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Hi, here's an interesting article regarding the efficacy of bicyclists wearing helmets.

I wear a helmet, by choice.

I am posting this to bring attention to the article, not to engage in a helmet vs no helmet debate.

I hope you enjoy the article.

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So in a nutshell, helmets unquestionably help reduce brain and head injuries. After that, things like PBL's/other infrastructure upgrades and public education do much more to help keep riders safe than a helmet will ever do.

"The study is just the latest to highlight the paradox of bike helmet laws. At the foundation of the puzzle is the fact that wearing a helmet, without question, reduces a rider's risk of injury. (Recent work estimates an 88 percent reduction in brain injuries and an 85 percent decrease in head injuries.)

The essential fact is that helmets protect your head if you're in a crash (a small number of people in the context of the entire population of a given place).  They don't prevent crashes.  This makes the public health benefit of helmets a hard topic to study, and makes legislation a tricky subject.

The main point of this article is in its limitation:

"When baseline trends in cycling related injury rates were considered, the overall rates of head injuries were not appreciably altered by helmet legislation."  (i.e. due to changes in infrastructure, the rates of head injuries were already decreasing, and when you correct for that, you can't attribute the decreases in injury to a helmet intervention.)

Does that mean you shouldn't bother wearing a helmet? 

I did a pretty extensive review of the literature (prior to the publication of this article) on Tiny Fix a few months back.  Shameless plug, I know, but I think it's a pretty good article.  

http://tinyfixbikegang.com/the-bicycle-helmet-debate-now-with-science/


dana said:

They don't prevent crashes.

I'm not agreeing or disagreeing with dana, but his/her statement was more than reasonable when considered in the context it was offered:

  **They don't prevent crashes.  This makes the public health benefit of helmets a hard topic to study**

Zoetrope said:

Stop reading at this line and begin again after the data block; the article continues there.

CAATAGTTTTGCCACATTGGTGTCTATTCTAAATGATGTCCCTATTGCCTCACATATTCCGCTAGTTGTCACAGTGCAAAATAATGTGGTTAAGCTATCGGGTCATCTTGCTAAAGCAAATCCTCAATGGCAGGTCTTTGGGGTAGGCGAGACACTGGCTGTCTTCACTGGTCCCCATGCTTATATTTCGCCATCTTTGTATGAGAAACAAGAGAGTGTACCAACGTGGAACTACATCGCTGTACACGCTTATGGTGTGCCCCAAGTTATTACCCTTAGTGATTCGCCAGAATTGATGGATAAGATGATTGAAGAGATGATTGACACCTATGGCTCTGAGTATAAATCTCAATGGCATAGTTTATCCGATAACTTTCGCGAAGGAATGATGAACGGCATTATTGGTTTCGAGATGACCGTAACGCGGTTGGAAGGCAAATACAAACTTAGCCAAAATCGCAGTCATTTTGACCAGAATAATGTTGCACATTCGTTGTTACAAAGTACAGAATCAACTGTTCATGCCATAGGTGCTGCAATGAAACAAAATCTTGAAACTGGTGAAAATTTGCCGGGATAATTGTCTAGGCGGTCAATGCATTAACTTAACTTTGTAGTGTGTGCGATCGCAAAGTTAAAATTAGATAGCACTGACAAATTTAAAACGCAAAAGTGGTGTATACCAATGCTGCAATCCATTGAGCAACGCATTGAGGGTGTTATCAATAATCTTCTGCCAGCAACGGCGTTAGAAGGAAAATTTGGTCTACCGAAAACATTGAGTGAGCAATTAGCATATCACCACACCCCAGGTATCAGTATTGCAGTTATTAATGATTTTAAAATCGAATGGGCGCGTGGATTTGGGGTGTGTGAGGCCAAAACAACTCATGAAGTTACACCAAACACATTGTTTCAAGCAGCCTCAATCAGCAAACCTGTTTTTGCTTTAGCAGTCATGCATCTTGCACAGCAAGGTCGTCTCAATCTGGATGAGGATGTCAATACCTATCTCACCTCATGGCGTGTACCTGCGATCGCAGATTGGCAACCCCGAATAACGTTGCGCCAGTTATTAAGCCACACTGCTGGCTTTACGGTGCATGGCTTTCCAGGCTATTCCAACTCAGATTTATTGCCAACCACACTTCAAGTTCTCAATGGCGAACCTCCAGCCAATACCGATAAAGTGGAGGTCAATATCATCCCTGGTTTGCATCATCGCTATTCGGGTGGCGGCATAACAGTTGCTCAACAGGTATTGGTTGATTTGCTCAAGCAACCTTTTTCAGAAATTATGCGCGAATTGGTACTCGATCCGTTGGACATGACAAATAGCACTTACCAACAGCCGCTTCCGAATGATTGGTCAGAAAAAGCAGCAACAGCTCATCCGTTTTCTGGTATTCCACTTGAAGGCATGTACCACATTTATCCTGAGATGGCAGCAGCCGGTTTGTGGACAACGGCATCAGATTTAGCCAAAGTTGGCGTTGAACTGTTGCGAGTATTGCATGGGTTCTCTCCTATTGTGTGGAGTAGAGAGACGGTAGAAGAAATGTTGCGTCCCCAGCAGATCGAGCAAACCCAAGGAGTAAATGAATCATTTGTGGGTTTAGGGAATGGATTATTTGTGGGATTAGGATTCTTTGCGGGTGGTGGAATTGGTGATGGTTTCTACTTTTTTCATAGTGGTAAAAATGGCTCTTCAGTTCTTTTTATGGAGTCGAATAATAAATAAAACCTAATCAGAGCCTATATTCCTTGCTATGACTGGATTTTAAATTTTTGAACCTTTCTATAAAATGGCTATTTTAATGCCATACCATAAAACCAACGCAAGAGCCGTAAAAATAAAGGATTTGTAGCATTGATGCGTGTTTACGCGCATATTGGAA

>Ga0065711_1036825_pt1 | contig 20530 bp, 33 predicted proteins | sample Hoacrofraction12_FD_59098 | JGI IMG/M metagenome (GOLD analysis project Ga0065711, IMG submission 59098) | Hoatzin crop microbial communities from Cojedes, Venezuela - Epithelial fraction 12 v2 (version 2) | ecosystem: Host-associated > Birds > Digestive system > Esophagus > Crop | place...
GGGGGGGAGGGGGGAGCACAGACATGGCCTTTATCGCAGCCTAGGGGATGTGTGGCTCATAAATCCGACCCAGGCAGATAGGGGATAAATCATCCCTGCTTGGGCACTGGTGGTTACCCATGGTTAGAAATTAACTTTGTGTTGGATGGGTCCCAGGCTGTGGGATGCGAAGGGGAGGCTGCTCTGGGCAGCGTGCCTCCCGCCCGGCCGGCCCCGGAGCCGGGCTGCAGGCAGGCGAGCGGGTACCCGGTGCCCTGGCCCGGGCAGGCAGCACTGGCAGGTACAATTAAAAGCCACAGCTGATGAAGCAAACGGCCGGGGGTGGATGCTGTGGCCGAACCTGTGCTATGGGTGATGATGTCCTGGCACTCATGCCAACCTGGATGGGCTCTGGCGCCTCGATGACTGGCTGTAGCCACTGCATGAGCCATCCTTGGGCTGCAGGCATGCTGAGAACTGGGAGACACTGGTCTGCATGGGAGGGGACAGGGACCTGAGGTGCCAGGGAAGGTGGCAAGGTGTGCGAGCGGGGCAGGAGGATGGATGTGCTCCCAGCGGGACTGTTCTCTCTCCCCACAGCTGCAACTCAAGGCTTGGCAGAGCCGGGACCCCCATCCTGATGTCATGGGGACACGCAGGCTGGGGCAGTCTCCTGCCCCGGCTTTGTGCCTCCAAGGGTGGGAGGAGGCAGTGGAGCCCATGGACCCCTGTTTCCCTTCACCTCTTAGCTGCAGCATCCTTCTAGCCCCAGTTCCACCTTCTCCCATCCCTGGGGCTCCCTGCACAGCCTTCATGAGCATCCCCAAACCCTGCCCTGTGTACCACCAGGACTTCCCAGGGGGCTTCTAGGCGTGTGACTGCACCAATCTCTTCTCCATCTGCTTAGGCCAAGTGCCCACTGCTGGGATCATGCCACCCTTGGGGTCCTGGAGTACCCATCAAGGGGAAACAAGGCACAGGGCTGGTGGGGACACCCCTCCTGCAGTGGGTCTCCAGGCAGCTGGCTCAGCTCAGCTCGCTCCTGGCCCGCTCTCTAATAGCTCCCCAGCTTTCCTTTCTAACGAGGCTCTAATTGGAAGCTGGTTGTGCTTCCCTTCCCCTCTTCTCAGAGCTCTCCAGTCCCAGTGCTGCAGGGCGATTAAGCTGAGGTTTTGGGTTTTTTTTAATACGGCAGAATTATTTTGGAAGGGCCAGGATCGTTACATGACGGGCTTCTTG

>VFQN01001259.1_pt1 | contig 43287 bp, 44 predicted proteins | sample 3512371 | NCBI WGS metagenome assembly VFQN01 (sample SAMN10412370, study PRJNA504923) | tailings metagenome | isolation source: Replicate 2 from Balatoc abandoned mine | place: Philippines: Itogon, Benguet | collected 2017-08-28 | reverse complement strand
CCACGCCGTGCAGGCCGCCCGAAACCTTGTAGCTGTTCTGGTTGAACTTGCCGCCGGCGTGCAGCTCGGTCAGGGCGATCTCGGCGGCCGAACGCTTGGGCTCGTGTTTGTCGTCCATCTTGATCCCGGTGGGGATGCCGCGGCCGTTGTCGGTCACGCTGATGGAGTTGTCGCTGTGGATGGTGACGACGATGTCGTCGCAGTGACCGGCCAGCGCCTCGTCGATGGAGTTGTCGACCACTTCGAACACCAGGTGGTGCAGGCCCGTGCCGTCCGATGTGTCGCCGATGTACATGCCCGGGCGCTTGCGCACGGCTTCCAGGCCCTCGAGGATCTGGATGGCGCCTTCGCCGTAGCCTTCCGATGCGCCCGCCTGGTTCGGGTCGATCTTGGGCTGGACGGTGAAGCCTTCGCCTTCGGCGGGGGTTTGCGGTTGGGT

dana said:

They don't prevent crashes.



h' 1.0 said:

I'm not agreeing or disagreeing with dana, but his/her statement was more than reasonable when considered in the context it was offered:

  **They don't prevent crashes.  This makes the public health benefit of helmets a hard topic to study**

not sure if or exactly how you misinterpreted what i wrote, but maybe you should re-read it or offer a response.  it also wasn't an opinion on the efficacy of helmets.  i said helmet legislation is a tricky subject, because the fact is, the data on the public health benefit of helmets isn't great, because it's a *really* difficult topic to study.  i apologize if that wasn't clear.  

if you're trying to insinuate that i am anti-helmet (or just uninformed), you might be interested to know that i'm a physician who treats traumatic brain injury patients (among others).  just saying.



Zoetrope said:


dana said:

They don't prevent crashes.

Lets take the requirement out of the equation. No need to raise the ire of the Live Free or Die crowd and their Harley riding brethren.  It comes down to individual choice.  If I wear a Helmet I reduce the chance of a traumatic brain injury ruining my day.  Te wear or not to wear?  We all manage risk in our lives and all have our own assessment of what risk we are willing to entertain. We balance that risk against the cost of activities, purchases, behaviors that effect that risk. 

Personally, the cost of a helmet ($30 to $150 depending on style, comfort and use) and the cost of putting it on (my hair doesn't look as good) seem worthwhile to me.  A helmet  law will not  change my behavior. I don't need to be told what to do. Do you?  That being said, the mere act of getting on a bicycle, especially in an urban environment raises my risk. I am willing to take that risk and my mother has been telling me that I am crazy for years. We don't have to look far (put your cursor over the appropriate thread) to find that some have seemed to do all they could to minimize risk (wear a helmet, ride safely etc.)except that they did get on a bike and have had catastrophic consequences.

News report: helments do exactly what they are intended to do.

Zoetrope said:

So in a nutshell, helmets unquestionably help reduce brain and head injuries. After that, things like PBL's/other infrastructure upgrades and public education do much more to help keep riders safe than a helmet will ever do.

"The study is just the latest to highlight the paradox of bike helmet laws. At the foundation of the puzzle is the fact that wearing a helmet, without question, reduces a rider's risk of injury. (Recent work estimates an 88 percent reduction in brain injuries and an 85 percent decrease in head injuries.)

Let me do some more research and get back to you on this. I need to make things more complicated somehow. Thanks.

Adam Herstein (5.5 mi) said:

News report: helments do exactly what they are intended to do.

People smoke, and cite to obscure studies that suggest it is not actually dangerous.

People drink and drive arguing that it is really only the heavily intoxicated drivers that are dangerous.

People don't weat seatbelts citing those exceptions to the rule where the wearing of the seatbelt would have increased the injury.

People deny climate change

People deny evolution.

And people don't weat helmets.

At some point, you have to decide that you can't legislate stupid.   About the only one of the above that you have to legislate is the drunk driving as it hurts others.

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